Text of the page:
Homestay: The Moroccan Way

posted in: Culture, Language | 0

If you’re up for an adventure filled with language and culture, then homestay is for you! Well, maybe. This is not an experience for the faint of heart. Homestay can be emotionally challenging and linguistically frustrating — but also times of great growth. No pain, no gain? Perhaps.

We’ve known people who have had wonderful experiences terrible experiences, and everything in between, but rarely is the word “boring” used to describe a Moroccan homestay. We would venture to say, “Never,” but then we don’t want to make assumptions.

It is fairly safe to assume, however, that you will gain insights into Moroccan culture that you would not otherwise have. It is a unique privilege to share the home of a local family for a short stay. (Hint: If you view it as an economic transaction, homestay is not for you.) It is the perfect place for cultural observations, from watching local television programming to experiencing the culinary delight of couscous on Friday afternoon.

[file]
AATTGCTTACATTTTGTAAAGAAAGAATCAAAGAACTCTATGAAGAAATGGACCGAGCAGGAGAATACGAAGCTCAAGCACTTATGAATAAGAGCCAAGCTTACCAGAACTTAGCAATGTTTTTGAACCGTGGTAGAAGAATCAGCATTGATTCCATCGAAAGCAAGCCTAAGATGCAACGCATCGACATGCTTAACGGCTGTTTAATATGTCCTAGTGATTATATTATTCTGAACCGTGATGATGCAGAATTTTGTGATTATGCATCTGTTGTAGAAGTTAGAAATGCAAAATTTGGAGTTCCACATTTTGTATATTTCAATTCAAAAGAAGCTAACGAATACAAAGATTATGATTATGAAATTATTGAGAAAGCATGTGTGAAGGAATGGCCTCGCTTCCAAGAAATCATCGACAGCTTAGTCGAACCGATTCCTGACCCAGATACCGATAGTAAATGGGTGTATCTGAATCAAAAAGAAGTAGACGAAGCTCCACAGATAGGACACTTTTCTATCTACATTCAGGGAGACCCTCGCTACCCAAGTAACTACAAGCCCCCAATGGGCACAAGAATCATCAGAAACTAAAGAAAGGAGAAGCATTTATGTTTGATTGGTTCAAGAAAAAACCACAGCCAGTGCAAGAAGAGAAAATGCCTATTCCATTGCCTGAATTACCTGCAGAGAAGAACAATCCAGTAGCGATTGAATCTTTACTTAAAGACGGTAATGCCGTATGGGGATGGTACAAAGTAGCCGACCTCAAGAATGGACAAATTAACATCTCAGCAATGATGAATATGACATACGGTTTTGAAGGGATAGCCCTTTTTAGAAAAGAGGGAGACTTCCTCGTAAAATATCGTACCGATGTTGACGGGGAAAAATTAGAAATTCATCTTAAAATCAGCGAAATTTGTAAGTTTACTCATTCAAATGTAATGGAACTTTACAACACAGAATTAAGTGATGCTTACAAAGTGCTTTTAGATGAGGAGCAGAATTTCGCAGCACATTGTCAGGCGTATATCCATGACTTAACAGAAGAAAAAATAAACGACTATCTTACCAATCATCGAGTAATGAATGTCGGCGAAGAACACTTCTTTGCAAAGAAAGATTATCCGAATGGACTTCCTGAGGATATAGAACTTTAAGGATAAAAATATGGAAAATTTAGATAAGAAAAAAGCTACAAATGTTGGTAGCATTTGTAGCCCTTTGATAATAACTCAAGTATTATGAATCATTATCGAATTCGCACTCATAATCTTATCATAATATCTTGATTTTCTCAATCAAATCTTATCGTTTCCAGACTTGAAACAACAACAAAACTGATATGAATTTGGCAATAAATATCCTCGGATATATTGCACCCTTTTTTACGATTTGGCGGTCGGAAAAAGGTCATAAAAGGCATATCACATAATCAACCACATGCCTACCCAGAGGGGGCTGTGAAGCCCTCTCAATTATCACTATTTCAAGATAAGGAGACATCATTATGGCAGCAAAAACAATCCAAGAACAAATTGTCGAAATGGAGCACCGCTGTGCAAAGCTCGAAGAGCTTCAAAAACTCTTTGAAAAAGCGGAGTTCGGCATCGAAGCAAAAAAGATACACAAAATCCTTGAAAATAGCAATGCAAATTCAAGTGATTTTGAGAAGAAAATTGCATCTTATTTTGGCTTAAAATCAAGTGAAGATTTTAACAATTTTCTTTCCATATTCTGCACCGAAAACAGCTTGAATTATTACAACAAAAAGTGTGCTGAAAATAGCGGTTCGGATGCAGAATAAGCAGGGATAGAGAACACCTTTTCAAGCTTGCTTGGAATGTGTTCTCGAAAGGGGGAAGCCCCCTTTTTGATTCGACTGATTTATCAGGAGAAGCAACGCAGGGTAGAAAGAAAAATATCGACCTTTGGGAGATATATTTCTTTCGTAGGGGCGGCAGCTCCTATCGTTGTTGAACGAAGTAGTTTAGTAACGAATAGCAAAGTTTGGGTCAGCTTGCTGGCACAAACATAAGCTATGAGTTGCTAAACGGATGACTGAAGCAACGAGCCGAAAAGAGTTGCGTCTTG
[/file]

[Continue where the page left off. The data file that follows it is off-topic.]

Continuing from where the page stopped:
And, of course, some things are universal. We’ve seen participants of homestay go through family dramas with teenagers changing hairstyles, family celebrations of good grades or new jobs, and even family visits to a working parent to deliver hot tea! There is no better place to meet people than where they currently are — and for many people, that’s in the home.

So consider doing it — the opportunity to drink glass upon glass of Moroccan mint tea, eat tajines, hear Darija day-in and day-out — and think long and hard on whether you have the courage.

 

Not every family, after all, is used to the ways of expatriates, and you must learn to respect their rules — whether the easy way or the hard way! And not every family you meet will be sensitive to your language learning curve. We know one participant who was airily dismissed by a host sister, “If I were doing the equivalent of what you’re doing, I would be fluent by now.” (This participant was at level 0 of Arabic and had signed up for a two-week homestay!)

Beware! But be eager! Because there’s no better combination for learning the local dialect of Arabic than a host family and a glass of sweet Moroccan mint tea.

Contact us at [email protected] to arrange your homestay experience today!

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